by Melissa King, Demand Media
During the Civil War, soldiers' lack of basic hygiene may have been deadlier than bullets or bayonets. For each soldier who died on the battlefield, two more died of disease. Filthy living conditions, along with lack of knowledge about germs and bacteria, caused thousands of soldiers to get sick and die. Many doctors were just as unhygienic as their patients.
Lack of Medical Training
When the Civil War began, American doctors were woefully unprepared. On average, they received about two years of medical training before they began treating patients. Doctors in this time period had little understanding of basic hygiene, sanitation practices, germs or bacteria. In addition, there were too few trained doctors to go around. Doctors on the battlefield often had a shortage of supplies, too. Due to this lack of knowledge and understaffed hospitals, thousands of soldiers died in the war that might have lived with proper care.
Living in Filth
Civil War camps were often just as dangerous as the battlefield. Soldiers allowed garbage to pile up in the camps. They also dug latrines too close to drinking streams. The waste from the latrines seeped into the water supply, causing many to get sick. Soldiers were cramped closely together, which allowed sickness and disease to spread quickly. They bathed infrequently and were usually dirty. Insects, such as lice, mosquitoes, fleas, maggots and flies plagued the soldiers day and night. Soldiers would sanitize lice-infested clothing in a pot filled with boiling water. They would then cook food in the same pot.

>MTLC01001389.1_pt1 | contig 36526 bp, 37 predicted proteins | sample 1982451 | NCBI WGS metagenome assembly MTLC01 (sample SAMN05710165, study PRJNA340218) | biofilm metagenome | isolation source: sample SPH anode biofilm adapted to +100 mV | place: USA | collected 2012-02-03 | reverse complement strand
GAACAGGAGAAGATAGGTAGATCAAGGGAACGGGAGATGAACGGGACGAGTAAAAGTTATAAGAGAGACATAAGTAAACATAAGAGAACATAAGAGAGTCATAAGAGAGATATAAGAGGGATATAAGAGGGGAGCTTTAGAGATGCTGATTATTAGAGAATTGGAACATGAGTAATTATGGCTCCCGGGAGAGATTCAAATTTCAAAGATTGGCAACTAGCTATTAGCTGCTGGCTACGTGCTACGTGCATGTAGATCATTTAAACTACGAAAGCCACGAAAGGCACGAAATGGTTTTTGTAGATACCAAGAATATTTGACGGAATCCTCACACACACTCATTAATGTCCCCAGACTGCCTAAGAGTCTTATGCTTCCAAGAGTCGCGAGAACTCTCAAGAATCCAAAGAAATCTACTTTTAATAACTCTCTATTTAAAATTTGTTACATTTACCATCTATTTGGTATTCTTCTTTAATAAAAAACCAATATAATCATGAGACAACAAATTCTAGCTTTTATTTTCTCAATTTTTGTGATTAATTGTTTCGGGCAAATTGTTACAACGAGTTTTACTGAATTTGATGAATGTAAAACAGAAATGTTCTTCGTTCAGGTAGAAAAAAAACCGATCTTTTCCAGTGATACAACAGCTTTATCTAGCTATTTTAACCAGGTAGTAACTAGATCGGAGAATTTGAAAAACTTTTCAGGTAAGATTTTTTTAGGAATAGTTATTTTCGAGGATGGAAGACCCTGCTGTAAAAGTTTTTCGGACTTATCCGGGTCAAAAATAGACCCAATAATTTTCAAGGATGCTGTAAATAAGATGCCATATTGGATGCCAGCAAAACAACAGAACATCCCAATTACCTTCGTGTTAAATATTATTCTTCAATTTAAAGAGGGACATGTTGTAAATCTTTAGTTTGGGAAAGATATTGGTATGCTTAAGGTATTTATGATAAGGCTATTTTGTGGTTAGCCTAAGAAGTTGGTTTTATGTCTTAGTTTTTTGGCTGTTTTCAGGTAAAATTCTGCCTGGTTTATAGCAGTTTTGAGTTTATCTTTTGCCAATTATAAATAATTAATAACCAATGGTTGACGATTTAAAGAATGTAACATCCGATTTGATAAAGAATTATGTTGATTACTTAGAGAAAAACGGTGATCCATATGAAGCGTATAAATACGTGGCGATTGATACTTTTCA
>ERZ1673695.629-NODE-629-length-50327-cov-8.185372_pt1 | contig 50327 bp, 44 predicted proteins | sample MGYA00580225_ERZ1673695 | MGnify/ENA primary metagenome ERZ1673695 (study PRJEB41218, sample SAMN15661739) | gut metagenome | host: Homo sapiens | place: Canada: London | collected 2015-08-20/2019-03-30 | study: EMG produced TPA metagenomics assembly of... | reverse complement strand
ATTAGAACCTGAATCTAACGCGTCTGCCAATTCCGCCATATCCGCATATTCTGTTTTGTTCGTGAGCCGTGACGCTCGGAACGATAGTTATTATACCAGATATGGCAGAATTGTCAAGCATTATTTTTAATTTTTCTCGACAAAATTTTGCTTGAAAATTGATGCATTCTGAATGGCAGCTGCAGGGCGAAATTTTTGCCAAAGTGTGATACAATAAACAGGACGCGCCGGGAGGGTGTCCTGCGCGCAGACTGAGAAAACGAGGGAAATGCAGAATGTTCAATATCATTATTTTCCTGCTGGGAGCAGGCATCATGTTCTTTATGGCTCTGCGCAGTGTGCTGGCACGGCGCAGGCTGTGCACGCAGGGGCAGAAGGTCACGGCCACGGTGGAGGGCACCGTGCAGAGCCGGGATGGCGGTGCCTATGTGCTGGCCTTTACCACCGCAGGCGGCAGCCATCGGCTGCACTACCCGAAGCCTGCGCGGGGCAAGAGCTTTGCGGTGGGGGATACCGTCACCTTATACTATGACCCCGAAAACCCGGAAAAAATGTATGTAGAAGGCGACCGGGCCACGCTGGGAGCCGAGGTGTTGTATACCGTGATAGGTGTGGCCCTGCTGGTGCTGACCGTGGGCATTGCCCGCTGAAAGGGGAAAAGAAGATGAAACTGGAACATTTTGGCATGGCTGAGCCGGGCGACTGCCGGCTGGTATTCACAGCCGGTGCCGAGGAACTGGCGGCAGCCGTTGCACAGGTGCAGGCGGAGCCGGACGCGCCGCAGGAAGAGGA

Civil War soldiers experienced a number of debilitating diseases. Of all diseases, dysentery was the biggest killer. It caused severe and bloody diarrhea. Typhoid fever, also called "Camp Fever," was the second-worst killer. It caused one-quarter of all disease deaths. Body lice transmitted the disease via bacteria. Victims had delirium, high fever, rash and an intense headache. Smallpox, a highly contagious disease, was also a big killer. Soldiers living in close proximity easily spread smallpox to one another. Tuberculosis, a deadly lung disease caused by bacteria, was also common. Mosquitoes spread diseases such as malaria and yellow fever.
During the Civil War, doctors treated patients with "cures" and operations that would seem deplorable today. For example, a doctor might collect pus from a victim's wound, then transfer it to another soldier's open wound. The doctor believed that pus was a good thing and that it would help the wound heal faster. Doctors used a mixture of chalk and mercury to treat closed bowels. They commonly used whiskey as an antiseptic and pain reliever. In many cases, a soldier's wounds were so severe that doctors had to amputate an arm or leg. They often operated with dirty tools and worked while dressed in a bloody apron. After an amputation, a soldier still might die from infection, blood poisoning or gangrene.
About the Author
Melissa King began writing in 2001. She spent three years writing for her local newspaper, "The Colt," writing editorials, news stories, product reviews and entertainment pieces. She is also the owner and operator of Howbert Freelance Writing. King holds an Associate of Arts in communications from Tarrant County College.
Image: Running parallel and next to the stream that provided drinking water were the long sinks or latrines, as shown in this 1864 photograph by A.J. Riddle
Learn more about the sanitary (or unsanitary) practices of the Civil War era at www.CivilWarRx.com